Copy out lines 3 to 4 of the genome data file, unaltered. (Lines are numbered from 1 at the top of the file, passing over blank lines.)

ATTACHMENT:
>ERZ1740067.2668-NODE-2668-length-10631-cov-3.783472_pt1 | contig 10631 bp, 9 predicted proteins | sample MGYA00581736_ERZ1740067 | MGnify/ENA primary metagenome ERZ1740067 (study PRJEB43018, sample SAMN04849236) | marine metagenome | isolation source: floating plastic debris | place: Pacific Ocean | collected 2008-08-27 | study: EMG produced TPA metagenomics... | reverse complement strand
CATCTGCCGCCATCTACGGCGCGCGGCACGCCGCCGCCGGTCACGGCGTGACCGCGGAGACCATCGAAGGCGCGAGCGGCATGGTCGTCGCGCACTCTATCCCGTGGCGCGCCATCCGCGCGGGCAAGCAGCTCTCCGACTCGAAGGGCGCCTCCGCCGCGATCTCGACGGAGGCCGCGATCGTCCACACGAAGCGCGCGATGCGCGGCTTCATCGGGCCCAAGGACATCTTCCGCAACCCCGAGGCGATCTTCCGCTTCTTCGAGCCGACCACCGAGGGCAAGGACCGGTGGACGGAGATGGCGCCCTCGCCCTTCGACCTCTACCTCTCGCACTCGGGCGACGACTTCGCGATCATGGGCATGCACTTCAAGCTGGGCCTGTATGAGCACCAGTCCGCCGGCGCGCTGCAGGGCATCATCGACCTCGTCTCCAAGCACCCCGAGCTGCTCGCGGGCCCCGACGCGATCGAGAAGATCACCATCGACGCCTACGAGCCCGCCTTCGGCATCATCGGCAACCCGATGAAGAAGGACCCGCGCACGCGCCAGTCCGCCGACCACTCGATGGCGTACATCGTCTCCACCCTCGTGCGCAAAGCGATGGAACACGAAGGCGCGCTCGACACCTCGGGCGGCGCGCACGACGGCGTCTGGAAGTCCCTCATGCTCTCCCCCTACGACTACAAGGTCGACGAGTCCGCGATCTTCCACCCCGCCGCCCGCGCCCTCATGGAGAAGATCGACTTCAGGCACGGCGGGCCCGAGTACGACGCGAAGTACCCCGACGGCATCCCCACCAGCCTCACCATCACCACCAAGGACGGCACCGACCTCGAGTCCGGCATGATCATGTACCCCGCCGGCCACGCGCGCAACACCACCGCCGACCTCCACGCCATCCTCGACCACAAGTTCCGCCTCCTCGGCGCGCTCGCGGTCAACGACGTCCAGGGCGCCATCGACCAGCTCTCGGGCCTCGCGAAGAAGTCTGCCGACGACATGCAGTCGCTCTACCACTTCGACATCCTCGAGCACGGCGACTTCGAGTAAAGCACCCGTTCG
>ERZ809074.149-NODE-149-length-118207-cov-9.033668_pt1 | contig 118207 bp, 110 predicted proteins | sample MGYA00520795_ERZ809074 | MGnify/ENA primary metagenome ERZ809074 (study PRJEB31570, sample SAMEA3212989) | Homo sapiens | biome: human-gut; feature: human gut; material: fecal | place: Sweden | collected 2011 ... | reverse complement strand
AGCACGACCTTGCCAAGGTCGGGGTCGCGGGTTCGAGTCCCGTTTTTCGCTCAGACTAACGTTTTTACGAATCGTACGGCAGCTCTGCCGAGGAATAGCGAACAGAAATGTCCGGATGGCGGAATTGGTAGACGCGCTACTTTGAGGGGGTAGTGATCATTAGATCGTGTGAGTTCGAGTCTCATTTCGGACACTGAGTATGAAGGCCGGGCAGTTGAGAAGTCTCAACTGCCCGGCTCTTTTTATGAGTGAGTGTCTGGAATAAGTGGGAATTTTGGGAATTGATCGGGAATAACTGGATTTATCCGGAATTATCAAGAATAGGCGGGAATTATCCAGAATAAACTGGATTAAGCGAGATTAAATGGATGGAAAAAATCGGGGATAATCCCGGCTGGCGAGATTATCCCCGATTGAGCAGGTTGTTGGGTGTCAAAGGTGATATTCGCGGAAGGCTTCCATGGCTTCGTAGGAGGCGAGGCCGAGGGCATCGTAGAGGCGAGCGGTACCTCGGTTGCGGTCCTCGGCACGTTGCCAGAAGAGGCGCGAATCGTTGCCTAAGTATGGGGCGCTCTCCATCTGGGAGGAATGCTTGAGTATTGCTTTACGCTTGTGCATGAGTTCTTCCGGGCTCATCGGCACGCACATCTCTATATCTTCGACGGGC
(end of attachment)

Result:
>ERZ809074.149-NODE-149-length-118207-cov-9.033668_pt1 | contig 118207 bp, 110 predicted proteins | sample MGYA00520795_ERZ809074 | MGnify/ENA primary metagenome ERZ809074 (study PRJEB31570, sample SAMEA3212989) | Homo sapiens | biome: human-gut; feature: human gut; material: fecal | place: Sweden | collected 2011 ... | reverse complement strand
AGCACGACCTTGCCAAGGTCGGGGTCGCGGGTTCGAGTCCCGTTTTTCGCTCAGACTAACGTTTTTACGAATCGTACGGCAGCTCTGCCGAGGAATAGCGAACAGAAATGTCCGGATGGCGGAATTGGTAGACGCGCTACTTTGAGGGGGTAGTGATCATTAGATCGTGTGAGTTCGAGTCTCATTTCGGACACTGAGTATGAAGGCCGGGCAGTTGAGAAGTCTCAACTGCCCGGCTCTTTTTATGAGTGAGTGTCTGGAATAAGTGGGAATTTTGGGAATTGATCGGGAATAACTGGATTTATCCGGAATTATCAAGAATAGGCGGGAATTATCCAGAATAAACTGGATTAAGCGAGATTAAATGGATGGAAAAAATCGGGGATAATCCCGGCTGGCGAGATTATCCCCGATTGAGCAGGTTGTTGGGTGTCAAAGGTGATATTCGCGGAAGGCTTCCATGGCTTCGTAGGAGGCGAGGCCGAGGGCATCGTAGAGGCGAGCGGTACCTCGGTTGCGGTCCTCGGCACGTTGCCAGAAGAGGCGCGAATCGTTGCCTAAGTATGGGGCGCTCTCCATCTGGGAGGAATGCTTGAGTATTGCTTTACGCTTGTGCATGAGTTCTTCCGGGCTCATCGGCACGCACATCTCTATATCTTCGACGGGC